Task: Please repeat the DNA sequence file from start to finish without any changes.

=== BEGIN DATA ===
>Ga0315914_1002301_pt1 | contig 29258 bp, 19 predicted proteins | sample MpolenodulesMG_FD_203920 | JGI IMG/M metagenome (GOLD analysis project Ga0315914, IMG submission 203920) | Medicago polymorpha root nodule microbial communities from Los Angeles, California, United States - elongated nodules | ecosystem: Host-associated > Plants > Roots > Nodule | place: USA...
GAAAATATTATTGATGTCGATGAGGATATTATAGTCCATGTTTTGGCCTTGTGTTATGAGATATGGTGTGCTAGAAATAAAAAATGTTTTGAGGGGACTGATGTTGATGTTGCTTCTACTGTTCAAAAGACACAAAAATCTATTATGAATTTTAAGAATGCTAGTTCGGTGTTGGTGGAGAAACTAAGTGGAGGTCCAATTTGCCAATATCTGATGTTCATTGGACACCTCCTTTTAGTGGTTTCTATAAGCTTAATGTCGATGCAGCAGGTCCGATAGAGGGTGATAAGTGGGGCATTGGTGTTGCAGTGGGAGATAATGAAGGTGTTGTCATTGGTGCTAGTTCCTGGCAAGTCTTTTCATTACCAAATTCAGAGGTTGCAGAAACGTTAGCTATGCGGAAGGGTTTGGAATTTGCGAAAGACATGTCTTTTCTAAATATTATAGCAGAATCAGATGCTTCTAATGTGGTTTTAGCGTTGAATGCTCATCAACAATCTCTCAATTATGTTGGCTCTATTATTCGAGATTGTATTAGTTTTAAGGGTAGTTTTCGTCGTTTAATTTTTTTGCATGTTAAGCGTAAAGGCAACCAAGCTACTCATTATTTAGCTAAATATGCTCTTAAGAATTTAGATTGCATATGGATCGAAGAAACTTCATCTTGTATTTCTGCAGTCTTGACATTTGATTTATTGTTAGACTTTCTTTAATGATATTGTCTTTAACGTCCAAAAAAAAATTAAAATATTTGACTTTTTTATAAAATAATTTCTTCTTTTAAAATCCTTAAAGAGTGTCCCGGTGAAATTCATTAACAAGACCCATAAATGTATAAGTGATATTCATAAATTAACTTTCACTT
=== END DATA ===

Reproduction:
>Ga0315914_1002301_pt1 | contig 29258 bp, 19 predicted proteins | sample MpolenodulesMG_FD_203920 | JGI IMG/M metagenome (GOLD analysis project Ga0315914, IMG submission 203920) | Medicago polymorpha root nodule microbial communities from Los Angeles, California, United States - elongated nodules | ecosystem: Host-associated > Plants > Roots > Nodule | place: USA...
GAAAATATTATTGATGTCGATGAGGATATTATAGTCCATGTTTTGGCCTTGTGTTATGAGATATGGTGTGCTAGAAATAAAAAATGTTTTGAGGGGACTGATGTTGATGTTGCTTCTACTGTTCAAAAGACACAAAAATCTATTATGAATTTTAAGAATGCTAGTTCGGTGTTGGTGGAGAAACTAAGTGGAGGTCCAATTTGCCAATATCTGATGTTCATTGGACACCTCCTTTTAGTGGTTTCTATAAGCTTAATGTCGATGCAGCAGGTCCGATAGAGGGTGATAAGTGGGGCATTGGTGTTGCAGTGGGAGATAATGAAGGTGTTGTCATTGGTGCTAGTTCCTGGCAAGTCTTTTCATTACCAAATTCAGAGGTTGCAGAAACGTTAGCTATGCGGAAGGGTTTGGAATTTGCGAAAGACATGTCTTTTCTAAATATTATAGCAGAATCAGATGCTTCTAATGTGGTTTTAGCGTTGAATGCTCATCAACAATCTCTCAATTATGTTGGCTCTATTATTCGAGATTGTATTAGTTTTAAGGGTAGTTTTCGTCGTTTAATTTTTTTGCATGTTAAGCGTAAAGGCAACCAAGCTACTCATTATTTAGCTAAATATGCTCTTAAGAATTTAGATTGCATATGGATCGAAGAAACTTCATCTTGTATTTCTGCAGTCTTGACATTTGATTTATTGTTAGACTTTCTTTAATGATATTGTCTTTAACGTCCAAAAAAAAATTAAAATATTTGACTTTTTTATAAAATAATTTCTTCTTTTAAAATCCTTAAAGAGTGTCCCGGTGAAATTCATTAACAAGACCCATAAATGTATAAGTGATATTCATAAATTAACTTTCACTT